Utility ETFs: Split the Difference


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Utilities ETFs are a good choice for investors looking for yield if they are able to tolerate a little equity exposure. Utilities ETFs hold portfolios of regulated utility companies with guaranteed profit margins. They pay hefty dividends. Currently, utility ETF dividends yield about 2% more than benchmark U.S. treasury bonds.

Utilities and their dividends are historically stable. Utility income and profit is inelastic. It fluctuates within a tight band of demand for water, electricity, and natural gas. The price of utility ETFs is further also anchored by their dividends.

Utility ETFs like other utility funds are not counter cyclical, but they are defensive. Utility ETFs have a beta of around 0.5. This means that although they tend to move with the equity markets, they move up less then benchmark equities when the market goes up and down less when the market goes down.

The chart below compares a key utilities ETF, the Utilities Select Sector SPDR (NYSEArca:XLU) with a fixed income benchmark, the iShares Barclays 7-10 Year U.S. Treasury (NYSEArca:IEF) and an equity benchmark, the Standard and Poor's Depository Receipts (NYSEArca:SPY).

As the chart shows, over the past 12 months the utility ETF XLU has split the difference between fixed income and equity. XLU has outperformed treasury bonds, underperformed equity. Notable is that on the big run-up from May to December of 2009, as the market reacted to being oversold in March 2009, XLU parperformed the SPY. XLU did not participate in this year's rally, the sharp move up in the first few months of 2010. They provided defense against the recent sell-off.

Risks to utility investing include sensitivity to regulatory changes, interest rate risk and systematic market risk. From a regulatory perspective, the biggest challenge to utilities from the Obama administration is uncertainty surrounding greenhouse gas legislation. Change on greenhouse gasses is coming slower than some utilities industry experts feared. Although utilities can do well in a regulated environment, certainly they profited handsomely from the hands-off approach of the Bush years. Some current proposals, such as building a smart grid and cleaner energy incentives for utilities, though they sometimes receive criticism from the industry, may benefit the industry in the longer run by removing uncertainty and encouraging consolidation.

Because they compete with U.S. treasury bonds for yield, utilities ETFs also tend to be sensitive to interest rate changes. This also is less of a factor in the current environment. Interest rates are forecast to remain at low levels and many investors are buying U.S. treasury bonds out of fear or necessity rather than for their yield.

Concerning systematic risk, unlike treasury bonds and gold, utilities are not a safe haven per se. But with their low beta and the company-specific diversification provided by the ETF structure, utilities ETFs can be expected to outperform in both sideways markets and down markets.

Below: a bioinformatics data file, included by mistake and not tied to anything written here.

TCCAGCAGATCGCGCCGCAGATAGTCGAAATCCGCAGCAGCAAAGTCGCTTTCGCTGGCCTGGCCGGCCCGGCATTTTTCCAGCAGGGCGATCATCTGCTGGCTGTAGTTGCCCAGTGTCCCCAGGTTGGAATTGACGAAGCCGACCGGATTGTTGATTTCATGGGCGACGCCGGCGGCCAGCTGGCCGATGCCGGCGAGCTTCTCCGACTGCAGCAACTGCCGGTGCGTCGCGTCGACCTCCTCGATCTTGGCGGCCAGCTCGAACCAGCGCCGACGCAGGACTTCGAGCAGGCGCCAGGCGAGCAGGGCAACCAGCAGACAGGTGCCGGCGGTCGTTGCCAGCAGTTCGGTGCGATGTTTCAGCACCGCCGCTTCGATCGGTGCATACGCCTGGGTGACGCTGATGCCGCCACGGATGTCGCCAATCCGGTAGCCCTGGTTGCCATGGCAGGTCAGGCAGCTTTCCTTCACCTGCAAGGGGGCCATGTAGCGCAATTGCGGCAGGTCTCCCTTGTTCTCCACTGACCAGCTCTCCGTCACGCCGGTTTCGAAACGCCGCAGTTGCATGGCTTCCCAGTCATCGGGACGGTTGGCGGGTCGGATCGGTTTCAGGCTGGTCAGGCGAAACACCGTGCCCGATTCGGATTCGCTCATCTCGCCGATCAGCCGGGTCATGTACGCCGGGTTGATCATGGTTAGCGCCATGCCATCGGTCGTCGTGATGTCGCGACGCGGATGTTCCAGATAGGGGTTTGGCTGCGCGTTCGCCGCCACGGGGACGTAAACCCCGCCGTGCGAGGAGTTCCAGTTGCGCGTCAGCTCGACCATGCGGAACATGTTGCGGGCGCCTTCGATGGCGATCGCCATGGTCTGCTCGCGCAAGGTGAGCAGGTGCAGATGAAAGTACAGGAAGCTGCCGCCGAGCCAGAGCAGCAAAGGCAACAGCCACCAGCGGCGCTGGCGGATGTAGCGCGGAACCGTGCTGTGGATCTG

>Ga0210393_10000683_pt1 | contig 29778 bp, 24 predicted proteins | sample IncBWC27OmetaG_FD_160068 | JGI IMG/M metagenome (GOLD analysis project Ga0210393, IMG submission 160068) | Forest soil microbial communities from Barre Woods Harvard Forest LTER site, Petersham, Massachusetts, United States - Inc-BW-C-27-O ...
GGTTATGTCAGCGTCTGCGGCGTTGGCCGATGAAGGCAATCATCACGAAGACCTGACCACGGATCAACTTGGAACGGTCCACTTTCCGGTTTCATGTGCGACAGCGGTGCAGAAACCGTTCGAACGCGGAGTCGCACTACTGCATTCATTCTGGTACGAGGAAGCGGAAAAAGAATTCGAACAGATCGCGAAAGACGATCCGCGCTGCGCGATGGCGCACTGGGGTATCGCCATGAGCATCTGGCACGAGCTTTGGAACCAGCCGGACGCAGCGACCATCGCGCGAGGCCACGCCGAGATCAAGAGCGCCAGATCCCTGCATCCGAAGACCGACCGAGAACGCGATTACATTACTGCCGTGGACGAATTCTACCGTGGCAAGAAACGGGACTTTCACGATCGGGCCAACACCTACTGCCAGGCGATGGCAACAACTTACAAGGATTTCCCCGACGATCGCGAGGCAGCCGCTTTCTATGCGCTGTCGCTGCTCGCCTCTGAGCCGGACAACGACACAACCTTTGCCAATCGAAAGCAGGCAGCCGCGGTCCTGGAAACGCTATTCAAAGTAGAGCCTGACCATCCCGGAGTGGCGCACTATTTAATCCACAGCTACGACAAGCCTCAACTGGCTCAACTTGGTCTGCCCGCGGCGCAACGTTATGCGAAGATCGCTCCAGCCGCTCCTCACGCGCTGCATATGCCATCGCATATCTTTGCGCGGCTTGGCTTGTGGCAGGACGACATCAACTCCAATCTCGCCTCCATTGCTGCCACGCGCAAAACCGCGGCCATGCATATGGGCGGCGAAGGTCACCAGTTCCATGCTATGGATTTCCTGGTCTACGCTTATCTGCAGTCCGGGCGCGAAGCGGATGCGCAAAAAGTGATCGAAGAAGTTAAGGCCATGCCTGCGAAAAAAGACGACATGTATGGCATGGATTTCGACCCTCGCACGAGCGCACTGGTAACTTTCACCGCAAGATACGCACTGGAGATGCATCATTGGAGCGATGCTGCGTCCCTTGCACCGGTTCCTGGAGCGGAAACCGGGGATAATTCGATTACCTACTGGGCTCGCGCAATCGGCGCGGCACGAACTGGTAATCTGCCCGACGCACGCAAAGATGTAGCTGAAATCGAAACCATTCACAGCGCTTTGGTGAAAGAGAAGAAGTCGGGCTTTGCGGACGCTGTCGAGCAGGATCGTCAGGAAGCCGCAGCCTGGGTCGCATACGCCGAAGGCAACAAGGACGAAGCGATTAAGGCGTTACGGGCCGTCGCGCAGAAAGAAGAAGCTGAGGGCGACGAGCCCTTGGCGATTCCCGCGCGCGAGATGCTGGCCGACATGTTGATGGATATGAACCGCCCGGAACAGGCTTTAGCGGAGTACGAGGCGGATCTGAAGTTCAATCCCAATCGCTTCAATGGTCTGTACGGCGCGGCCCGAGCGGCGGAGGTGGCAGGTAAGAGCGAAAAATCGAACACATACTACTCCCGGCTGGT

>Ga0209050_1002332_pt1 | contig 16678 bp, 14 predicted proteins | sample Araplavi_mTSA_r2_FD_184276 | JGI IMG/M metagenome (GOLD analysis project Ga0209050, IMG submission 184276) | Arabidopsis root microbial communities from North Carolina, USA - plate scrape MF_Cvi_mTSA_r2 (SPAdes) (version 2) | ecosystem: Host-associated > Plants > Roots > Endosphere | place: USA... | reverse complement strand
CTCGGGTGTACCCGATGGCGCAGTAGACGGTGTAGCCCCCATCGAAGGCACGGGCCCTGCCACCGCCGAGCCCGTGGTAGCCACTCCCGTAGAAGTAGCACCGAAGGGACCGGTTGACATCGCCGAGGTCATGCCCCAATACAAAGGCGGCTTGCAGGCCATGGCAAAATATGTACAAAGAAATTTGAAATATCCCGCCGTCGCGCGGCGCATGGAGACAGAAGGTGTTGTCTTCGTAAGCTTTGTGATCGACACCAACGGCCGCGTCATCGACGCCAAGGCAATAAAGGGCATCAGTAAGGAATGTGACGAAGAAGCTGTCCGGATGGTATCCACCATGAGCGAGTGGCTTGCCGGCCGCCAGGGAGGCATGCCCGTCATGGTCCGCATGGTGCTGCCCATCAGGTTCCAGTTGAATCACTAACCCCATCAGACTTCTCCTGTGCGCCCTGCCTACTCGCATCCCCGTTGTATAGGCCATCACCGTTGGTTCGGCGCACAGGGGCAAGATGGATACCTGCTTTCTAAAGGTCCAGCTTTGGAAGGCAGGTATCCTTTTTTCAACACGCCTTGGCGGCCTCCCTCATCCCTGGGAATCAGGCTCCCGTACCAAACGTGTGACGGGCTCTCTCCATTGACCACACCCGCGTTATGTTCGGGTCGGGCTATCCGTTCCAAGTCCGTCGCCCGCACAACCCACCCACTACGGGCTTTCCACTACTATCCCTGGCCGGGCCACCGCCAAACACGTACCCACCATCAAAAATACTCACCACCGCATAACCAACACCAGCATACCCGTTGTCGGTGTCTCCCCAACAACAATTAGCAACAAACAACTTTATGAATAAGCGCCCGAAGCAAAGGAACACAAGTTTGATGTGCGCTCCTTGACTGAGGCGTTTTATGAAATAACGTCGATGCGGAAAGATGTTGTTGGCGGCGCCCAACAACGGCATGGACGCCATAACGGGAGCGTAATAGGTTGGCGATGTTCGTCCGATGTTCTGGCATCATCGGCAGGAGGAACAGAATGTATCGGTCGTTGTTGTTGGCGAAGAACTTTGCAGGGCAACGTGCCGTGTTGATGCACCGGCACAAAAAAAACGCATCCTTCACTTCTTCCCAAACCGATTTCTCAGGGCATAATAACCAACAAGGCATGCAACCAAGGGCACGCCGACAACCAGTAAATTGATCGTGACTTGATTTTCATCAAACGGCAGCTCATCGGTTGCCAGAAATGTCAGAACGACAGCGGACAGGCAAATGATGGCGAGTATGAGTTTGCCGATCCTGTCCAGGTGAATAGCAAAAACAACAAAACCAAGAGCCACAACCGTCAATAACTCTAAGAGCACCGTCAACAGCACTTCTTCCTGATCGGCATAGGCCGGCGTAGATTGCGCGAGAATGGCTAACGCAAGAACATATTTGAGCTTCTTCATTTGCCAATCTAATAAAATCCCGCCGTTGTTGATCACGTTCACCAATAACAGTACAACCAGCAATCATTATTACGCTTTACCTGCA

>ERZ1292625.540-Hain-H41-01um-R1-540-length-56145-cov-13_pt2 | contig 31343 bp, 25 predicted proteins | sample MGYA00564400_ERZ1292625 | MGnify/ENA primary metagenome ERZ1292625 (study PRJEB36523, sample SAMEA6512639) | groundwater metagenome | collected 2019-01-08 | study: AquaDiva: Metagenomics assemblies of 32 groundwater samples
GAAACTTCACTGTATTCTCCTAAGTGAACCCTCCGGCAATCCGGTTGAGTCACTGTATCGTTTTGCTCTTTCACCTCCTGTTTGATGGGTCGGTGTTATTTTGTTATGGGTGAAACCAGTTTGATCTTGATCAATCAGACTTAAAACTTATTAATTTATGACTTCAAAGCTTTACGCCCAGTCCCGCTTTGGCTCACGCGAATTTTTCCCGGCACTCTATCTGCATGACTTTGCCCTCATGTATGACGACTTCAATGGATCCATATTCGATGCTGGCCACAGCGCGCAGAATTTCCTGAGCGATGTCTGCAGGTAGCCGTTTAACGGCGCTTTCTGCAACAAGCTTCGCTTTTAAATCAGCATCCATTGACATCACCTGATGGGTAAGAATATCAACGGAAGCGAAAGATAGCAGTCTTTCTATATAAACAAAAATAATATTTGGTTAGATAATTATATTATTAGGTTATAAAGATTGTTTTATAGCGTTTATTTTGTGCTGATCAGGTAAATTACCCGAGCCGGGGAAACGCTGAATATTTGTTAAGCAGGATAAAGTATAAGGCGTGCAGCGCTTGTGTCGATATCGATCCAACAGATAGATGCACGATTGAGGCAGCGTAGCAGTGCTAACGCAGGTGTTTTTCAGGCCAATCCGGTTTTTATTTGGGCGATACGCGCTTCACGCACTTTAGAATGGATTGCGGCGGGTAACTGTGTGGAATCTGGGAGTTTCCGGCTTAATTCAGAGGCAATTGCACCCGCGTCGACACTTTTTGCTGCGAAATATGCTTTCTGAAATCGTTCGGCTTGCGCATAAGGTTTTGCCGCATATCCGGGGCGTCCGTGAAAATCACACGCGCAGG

In addition to domestically focused ETFs, several ETFs provide exposure to global utilities markets. In the past few years, global utilities ETFs have been more expensive than domestic funds. Their yields were lower compared to domestic utility funds. But with the dollar strengthening recently, internationally focused utilities ETFs have fallen sharply in comparison with their domestic brethren. Although yields on international utilities ETFs are not as regular as domestic funds, it appears that prices have fallen faster than yields. Yields in international utilities funds in some cases now exceed domestic yields. The chart below, which compares XLU with Wisdom Tree's Utilities Sector Fund (NYSEArca:DBU), shows the steep fall in the price of an international utility fund.

As the chart shows, the two funds have diverged widely in the last year. All DBU's top holdings are outside the U.S. 75% are in Europe. DBU can be compared to iShares Global Utilities Sector Index Fund (NYSEArca:JXI), which has more domestic exposure and currently pays lower yields.

The most important utilities sector ETFs and their expense ratios follow.


Utilities Select Sector SPDR (NYSEArca:XLU), annual fees: 0.24%

Vanguard Utilities ETF (NYSEArca:VPU), annual fees: 0.25%

iShares Dow Jones U.S. Utilities Sector Index Fund (NYSEArca:IDU), annual fees: 0.48%


iShares S&P Global Utilities Index Sector Fund (NYSEArca:JXI), annual fees:0.48%

Wisdom Tree's Utilities Sector Fund (NYSEArca:DBU), annual fees:0.58%


PowerShares Dynamic Utilities Portfolio (NYSEArca:PUI), annual fees:0.60%

First Trust AlphaDEX Fund (NYSEArca:FXU), annual fees: 0.70%


Ultra Utilities ProShares ETF (NYSEArca:UPW), annual fees:0.95%

Ultra Short ProShares Utilities ETF (NYSEArca:SDP), annual fees:0.95%

Jonathan Bernstein has been writing about ETFs since 2003 and is the author of Sector Trading: A Year in Exchange Traded Funds .

Jonathan Bernstein has been writing about ETFs since 2003 and is the author of Sector Trading: A Year in Exchange Traded Funds . Jonathan Bernstein Sector Trading: A Year in Exchange Traded Funds

The views and opinions expressed herein are the views and opinions of the author and do not necessarily reflect those of Nasdaq, Inc.

This article appears in: Investing ETFs

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